1. 29. prebendaries, functionaries of a cathedral church, so called from the 'prebend' or portion received for their maintenance, from Lat. præbenda, a payment to a private person from a public source.

11. 34, 5. this great ... mortality, this great storehouse of the dead. as it were...

. lump, so to speak, as a whole. P. 20, 1. 10. poetical quarter, now generally known as the 'Poets Corner,' a name first given by Goldsmith to the southern end of the south transept, the burial place of most of the great English poets from Chaucer to the present day.

1. 1l. monuments ... poets, i.e. which were cenotaphs, the bodies of the poets they commemorated being buried elsewhere.

1. 15. Blenheim, the great victory_of Marlborough over the French, in the war against Louis the Fourteenth, A.D. 1704.

1. 22. turn, character, nature. Cp. p. 7, 1. 13. 1. 25. Sir Cloudesly Shovel, 1707, Commander-in-Chief of the Fleet; wrecked off the coast of Sicily when returning from Gibraltar. His body, being washed on shore, was buried, disinterred, and brought to England.

1. 27. character, characteristic. 1. 30. canopy, a covering; from “Gk. KWVWTELÁV, KWVWtelov, an Egyptian bed with mosquito curtains. --Gk. KWVWT-, stem of kávwy, a gnat, mosquito; lit. 'cone-faced,' or an animal with a cone-shaped head, from some fancied resemblance to a cone. -Gk. K@vos, a cone; and my, a face, appearance” ... (Skeat Ety. Dict.). is answerable to, corresponds with, sc. in its want of fitness.

1. 36. greater taste ... politeness, a truer appreciation of ancient art and refinement; antiquity and politeness is little more than a hendiadys for 'ancient politeness.'

P. 21, ll. 4, 5. rostral crowns, decorations such as those of the Rostra, or pulpit in the Forum at Rome, so called because adorned with the (rostra) prows of ships taken from the Antiates, A.U.C. 416; from rostrum, the beak of a bird, the prow of a ship.

11. 7, 8. the repository ... kings, that portion of the Abbey in which so many of the English sovereigns are buried.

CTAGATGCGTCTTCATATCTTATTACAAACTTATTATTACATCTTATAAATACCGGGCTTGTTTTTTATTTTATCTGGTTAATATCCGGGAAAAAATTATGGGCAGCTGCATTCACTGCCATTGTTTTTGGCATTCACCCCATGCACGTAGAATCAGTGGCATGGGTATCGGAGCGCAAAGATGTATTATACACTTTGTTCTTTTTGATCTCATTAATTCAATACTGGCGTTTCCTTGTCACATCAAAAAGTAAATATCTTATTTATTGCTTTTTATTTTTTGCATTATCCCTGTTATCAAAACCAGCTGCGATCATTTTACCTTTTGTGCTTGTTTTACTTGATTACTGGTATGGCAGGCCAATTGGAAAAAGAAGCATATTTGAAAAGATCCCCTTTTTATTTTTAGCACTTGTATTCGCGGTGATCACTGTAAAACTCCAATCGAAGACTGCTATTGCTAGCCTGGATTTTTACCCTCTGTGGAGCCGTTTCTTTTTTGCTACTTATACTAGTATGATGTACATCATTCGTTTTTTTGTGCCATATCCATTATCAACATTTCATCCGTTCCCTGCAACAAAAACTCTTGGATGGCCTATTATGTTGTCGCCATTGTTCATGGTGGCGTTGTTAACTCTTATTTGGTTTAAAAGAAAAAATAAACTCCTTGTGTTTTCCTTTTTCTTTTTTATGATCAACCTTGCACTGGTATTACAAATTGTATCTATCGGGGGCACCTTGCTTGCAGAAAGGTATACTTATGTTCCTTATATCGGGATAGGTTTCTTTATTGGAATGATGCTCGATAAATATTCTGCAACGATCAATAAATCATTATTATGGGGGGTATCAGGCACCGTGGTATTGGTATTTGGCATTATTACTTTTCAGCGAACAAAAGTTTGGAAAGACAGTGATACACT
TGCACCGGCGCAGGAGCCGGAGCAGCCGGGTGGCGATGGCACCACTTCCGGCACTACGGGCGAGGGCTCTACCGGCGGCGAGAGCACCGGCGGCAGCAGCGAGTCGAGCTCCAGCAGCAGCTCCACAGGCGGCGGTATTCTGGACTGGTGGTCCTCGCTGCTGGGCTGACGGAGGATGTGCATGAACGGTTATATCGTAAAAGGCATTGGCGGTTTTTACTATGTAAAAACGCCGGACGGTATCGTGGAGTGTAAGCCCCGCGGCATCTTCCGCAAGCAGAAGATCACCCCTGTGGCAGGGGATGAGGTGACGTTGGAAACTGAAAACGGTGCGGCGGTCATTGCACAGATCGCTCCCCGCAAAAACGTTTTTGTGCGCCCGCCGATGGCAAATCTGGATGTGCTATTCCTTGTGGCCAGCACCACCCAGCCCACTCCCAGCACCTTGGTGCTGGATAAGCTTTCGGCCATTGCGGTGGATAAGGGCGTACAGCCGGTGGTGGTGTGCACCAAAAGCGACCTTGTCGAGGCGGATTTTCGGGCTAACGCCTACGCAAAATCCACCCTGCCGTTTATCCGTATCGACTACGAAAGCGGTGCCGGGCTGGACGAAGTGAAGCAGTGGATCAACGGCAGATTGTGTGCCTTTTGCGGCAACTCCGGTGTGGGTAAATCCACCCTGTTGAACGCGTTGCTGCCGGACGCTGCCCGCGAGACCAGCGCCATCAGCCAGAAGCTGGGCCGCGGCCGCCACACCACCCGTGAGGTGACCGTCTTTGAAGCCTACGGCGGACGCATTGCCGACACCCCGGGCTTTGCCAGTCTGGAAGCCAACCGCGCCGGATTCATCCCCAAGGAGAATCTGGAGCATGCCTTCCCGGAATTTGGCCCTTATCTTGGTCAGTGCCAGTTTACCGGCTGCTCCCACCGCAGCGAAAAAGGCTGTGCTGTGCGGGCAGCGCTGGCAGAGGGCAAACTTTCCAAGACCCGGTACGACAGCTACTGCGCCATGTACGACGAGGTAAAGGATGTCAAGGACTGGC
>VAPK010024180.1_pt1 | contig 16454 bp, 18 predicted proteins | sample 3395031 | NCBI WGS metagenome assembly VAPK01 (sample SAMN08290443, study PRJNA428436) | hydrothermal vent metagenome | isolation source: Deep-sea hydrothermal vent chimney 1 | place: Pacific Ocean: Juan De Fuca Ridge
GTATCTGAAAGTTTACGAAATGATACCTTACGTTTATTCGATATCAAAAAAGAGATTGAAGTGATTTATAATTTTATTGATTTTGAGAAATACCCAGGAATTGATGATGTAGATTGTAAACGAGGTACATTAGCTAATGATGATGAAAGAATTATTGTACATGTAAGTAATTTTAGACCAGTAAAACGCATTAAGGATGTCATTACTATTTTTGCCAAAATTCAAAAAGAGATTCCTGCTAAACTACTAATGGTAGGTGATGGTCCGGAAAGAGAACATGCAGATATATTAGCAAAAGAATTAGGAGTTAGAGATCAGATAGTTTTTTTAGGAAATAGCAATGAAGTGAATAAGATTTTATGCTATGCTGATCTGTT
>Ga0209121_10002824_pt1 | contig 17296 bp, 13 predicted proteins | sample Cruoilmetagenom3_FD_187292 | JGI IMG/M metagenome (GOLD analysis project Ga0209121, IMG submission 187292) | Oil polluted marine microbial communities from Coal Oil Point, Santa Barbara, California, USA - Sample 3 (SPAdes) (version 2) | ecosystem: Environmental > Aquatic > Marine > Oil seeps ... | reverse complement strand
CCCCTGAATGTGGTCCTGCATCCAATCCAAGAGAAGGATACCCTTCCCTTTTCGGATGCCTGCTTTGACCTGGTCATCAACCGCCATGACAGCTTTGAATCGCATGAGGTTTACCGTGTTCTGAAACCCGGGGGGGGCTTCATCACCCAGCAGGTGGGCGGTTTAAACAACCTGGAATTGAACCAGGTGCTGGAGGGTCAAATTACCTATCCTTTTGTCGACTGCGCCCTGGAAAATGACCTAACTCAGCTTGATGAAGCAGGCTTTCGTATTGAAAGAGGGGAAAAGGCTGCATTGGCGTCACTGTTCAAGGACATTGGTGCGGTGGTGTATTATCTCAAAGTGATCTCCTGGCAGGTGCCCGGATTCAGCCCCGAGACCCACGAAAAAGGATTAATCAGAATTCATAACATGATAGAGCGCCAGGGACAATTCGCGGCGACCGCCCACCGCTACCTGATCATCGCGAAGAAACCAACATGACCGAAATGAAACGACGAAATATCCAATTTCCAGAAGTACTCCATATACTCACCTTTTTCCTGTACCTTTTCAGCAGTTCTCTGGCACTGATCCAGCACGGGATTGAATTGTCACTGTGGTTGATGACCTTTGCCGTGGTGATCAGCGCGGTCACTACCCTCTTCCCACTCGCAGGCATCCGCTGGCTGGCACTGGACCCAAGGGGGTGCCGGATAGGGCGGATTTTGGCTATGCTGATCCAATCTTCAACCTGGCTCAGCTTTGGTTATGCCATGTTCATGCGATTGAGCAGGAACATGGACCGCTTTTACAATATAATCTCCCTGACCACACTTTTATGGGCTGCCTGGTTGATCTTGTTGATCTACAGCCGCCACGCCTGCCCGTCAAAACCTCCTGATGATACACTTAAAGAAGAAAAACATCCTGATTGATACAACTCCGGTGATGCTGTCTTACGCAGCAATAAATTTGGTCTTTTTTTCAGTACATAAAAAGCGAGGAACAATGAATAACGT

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1. 9. so serious an amusement, so serious a subject for meditation; though now used only of a pleasurable diversion of the mind, amusement originally meant any occupation that caused one to muse, ponder, over something, frequently with the idea of wonder, sorrow,

etc. 1. 10. entertainments, occupations of the mind.

1. 26. holy men, divines ; from the context, Addison appears to be using the epithet with something of latent sarcasm.

1. 28. competitions, rivalries. debates, altercations, quarrels; a stronger sense than the word now has that of oral dispute only.

FALSE WIT AND HUMOUR. No. 35.

P. 22, 1. 4. to miscarry, to go wrong, fail; literally to carry amiss, to the wrong point.

1. 6. teems with, is abundantly full of; the verb literally means to produce, to be fruitful, pregnant, prolific.

1. 9. set up for, claim to be, assert their title to being.

1. 17. Bedlam, a contracted form of Bethlehem, a lunatic asylum originally in Moorfields near Bishopsgate, since transferred to the junction of Kennington Road and Lambeth Road; the name is also used typically for mad-houses generally.

1. 19. nicest, most accurate.
1. 20. by so ... more, in proportion as.
1. 21. nature, naturalness.
1. 23. discover, show.

1. 26. delirious, frantic, insane ; Lat. delirus, one who goes out of the furrow in ploughing, hence crazy, mad; de, from, and lira, a furrow.

P. 23, 1. 1. Shadwell, a contemporary of Dryden's, satirized by him in his poem of The Medal.

11. 2, 3. an empty rake, a foolish, empty-headed, profligate.

1. 7. chimerical, fanciful, extravagant; from Chimera, a fabulous monster with a lion's head, serpent's tail and goat's body, mentioned by Homer, Iliad, vi. 181; from Gk. xíuaipa, a she-goat.

1. 8. distempered, diseased ; see note on p. 12, 1. 23. 1. 23. habit, dress. Cp. p. 9, 1. 28.

1. 26. a merry-andrew, a buffoon, jester ; Andrew being a personal name, asserted by Hearne ... to have been given to jesters in remembrance of the once famous Andrew Boorde, Doctor of Physic in the reign of Henry viii. ; several jest books were ascribed to him, perhaps wrongly” ... (Skeat, Etý. Dict.).